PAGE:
Australian Consumer Law

Ensure promotional material complies with Australian Consumer Law

05 July 2021

This article was first published on 29 June 2021 by AMTIL.

Regardless of how you promote products and services to consumers, it is critical to ensure that all product packaging, advertising materials and marketing collateral complies with Australian Consumer Law (ACL), explain Ian Rosenfeld, Emma Simpson and Ian Liu.

False and misleading representations not only lead to distrust in your brand and reputation but can also open your business up to substantial penalties from the Australian Competition and Consumer Commission (ACCC) if you have breached the Australian Consumer Law (ACL).

Manufacturers need to be cautious when specifying “country of origin” or “Made in Australia” claims. There are specific requirements under the ACL that must be met to substantiate such claims.

The potential consequences have been demonstrated in a recent case where the ACCC contended that Kimberly-Clark had falsely marketed their products as “Made in Australia” on their website. The items’ packaging correctly stated their country of manufacture.

To ensure your business is compliant, we have provided the key points to consider and broken down the essential facts of the case of ACCC v Kimberley-Clark [2020] FCAFC 107.

Advertising and promotional material cannot make false or misleading claims

The ACL is a national law aimed at protecting consumers and ensuring fair and transparent trading in Australia.

When advertising and promoting products and services, the ACL requires that businesses must not:

  1. engage in conduct that does or is likely to mislead or deceive; and
  2. make false or misleading statements.

Businesses risk breaching the ACL if they do not ensure that all promotional materials (including packaging, websites, social media content and brochures) do not create an overall misleading impression about, for example, the quality, style, model, history or the country of origin.

The ACCC is vigilant in monitoring claims made by businesses in their advertising and promotional materials and enforcing the ACL to protect the welfare of consumers and prevent conduct by businesses which could be harmful to consumers.

One claim which has come under scrutiny by the ACCC is “country of origin” or “Made in Australia” claims.

Country of origin claims can include:

  • explicit claims that a product was grown, produced, or made in a certain country or place; and
  • the use of images, logos and/or words which suggest that a product originated in or from a particular country or place.

Claims or representations made must be accurate and not mislead or deceive consumers. The ACL sets parameters around which such claims can be safely made without raising concerns under the law.

For example, to sustain a representation that goods are the produce of Australia:

    1. Australia must be the country of origin of each significant ingredient or significant component of the goods; and
    2. all, or virtually all, processes involved in the production or manufacture of the goods must happen in Australia.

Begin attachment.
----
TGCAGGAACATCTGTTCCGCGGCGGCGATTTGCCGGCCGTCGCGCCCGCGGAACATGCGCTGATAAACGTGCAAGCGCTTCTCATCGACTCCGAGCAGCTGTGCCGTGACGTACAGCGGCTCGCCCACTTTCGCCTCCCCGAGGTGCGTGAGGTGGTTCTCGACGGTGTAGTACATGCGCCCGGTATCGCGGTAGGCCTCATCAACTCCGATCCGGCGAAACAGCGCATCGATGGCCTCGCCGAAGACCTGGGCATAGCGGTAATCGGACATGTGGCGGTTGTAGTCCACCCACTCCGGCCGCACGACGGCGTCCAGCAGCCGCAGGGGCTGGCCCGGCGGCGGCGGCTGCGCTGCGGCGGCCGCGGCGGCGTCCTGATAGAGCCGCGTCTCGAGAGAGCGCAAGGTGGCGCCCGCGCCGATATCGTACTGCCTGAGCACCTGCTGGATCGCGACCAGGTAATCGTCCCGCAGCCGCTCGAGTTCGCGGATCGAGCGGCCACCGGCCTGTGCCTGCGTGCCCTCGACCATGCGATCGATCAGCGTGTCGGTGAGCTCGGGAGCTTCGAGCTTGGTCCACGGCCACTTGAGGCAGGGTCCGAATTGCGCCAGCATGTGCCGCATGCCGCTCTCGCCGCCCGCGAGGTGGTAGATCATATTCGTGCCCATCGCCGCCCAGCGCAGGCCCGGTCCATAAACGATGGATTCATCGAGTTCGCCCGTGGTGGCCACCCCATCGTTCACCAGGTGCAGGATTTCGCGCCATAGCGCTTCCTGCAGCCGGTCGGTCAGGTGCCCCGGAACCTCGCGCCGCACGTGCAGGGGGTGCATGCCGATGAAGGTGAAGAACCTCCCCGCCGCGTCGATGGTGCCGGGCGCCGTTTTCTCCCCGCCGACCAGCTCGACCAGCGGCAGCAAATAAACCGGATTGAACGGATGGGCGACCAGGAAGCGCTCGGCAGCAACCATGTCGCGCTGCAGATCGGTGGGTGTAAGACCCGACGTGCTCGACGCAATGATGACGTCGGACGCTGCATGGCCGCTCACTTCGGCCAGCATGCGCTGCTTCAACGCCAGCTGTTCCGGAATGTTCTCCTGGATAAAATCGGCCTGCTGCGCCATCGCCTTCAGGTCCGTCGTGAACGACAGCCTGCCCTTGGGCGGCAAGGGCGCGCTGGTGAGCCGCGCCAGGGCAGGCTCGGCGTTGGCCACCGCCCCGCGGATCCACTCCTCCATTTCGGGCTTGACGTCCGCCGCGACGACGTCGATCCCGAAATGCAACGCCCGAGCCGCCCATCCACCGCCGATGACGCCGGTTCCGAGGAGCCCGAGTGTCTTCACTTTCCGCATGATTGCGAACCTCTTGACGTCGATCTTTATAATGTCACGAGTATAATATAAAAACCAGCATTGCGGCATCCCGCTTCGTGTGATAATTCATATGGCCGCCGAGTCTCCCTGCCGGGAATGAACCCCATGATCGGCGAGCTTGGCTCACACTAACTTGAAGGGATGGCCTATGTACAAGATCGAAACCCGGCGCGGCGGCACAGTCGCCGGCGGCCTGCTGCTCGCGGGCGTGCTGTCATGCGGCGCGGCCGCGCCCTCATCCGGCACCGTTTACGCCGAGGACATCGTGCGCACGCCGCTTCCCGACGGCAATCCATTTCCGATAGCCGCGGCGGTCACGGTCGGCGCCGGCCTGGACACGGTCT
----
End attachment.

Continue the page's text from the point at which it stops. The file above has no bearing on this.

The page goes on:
Case study: ACCC v Kimberley-Clark [2020] FCAFC 107

In 2016, the ACCC instituted proceedings against Kimberley-Clark, alleging it had made false or misleading representations related to “flushable” wipes marketed and supplied in Australia, and that these representations contravened the ACL.

The ACCC’s case contended that Kimberley-Clark breached the ACL by marketing its Kleenex Cottonelle Flushable Cleansing Cloths as “flushable”: that is, the wipes would not cause harm to household and municipal sewerage systems. Although the Federal Court and ultimately the Full Court of the Federal Court dismissed the ACCC’s case related to the “flushable” claims, the parties agreed that Kimberley-Clark had made a false or misleading representation that its wipes were “Made in Australia”, when they were not. The representation was made on the footer of the product website by a “Made in Australia” logo, displayed from late October 2015 to late February 2016. The product’s packaging correctly stated the wipes’ manufacture location.

The maximum penalty for corporations engaging in misleading or deceptive conduct regarding their products is the greater of (a) $10,000,000, (b) three times the value of benefit received, or (c) 10% of annual turnover in the preceding 12 months. In this case, the Federal Court imposed a penalty of $200,000 on Kimberley-Clark for the false or misleading “Made in Australia” representation.

What does this mean for manufacturers?

The penalties imposed by the Federal Court in the Kimberley-Clark decision reminds manufacturers to be aware of and understand their obligations under the ACL when promoting and selling products.

It makes no difference whether a business intends to mislead consumers or not. A representation will be false, misleading, or deceptive if it induces or is capable of inducing error. When the representation is directed to the public, it will be judged according to the impression it leaves on the ordinary or reasonable members of the public. Care and diligence at all times is critical.

Accordingly, manufacturers should:

  • review product packaging, websites, social media content and other advertising and promotional materials against the requirements or ACL (particularly country of origin labels) to ensure materials are accurate;
  • ensure clear processes are in place for singing off product labelling and advertising materials including ongoing reviews of existing materials;
  • provide ACL training to staff.

Manufacturers should also hold their competitors to account for false or misleading claims on their collateral.

To ensure your business is meeting all Australian Consumer Law requirements, contact our Intellectual Property team to conduct a review.

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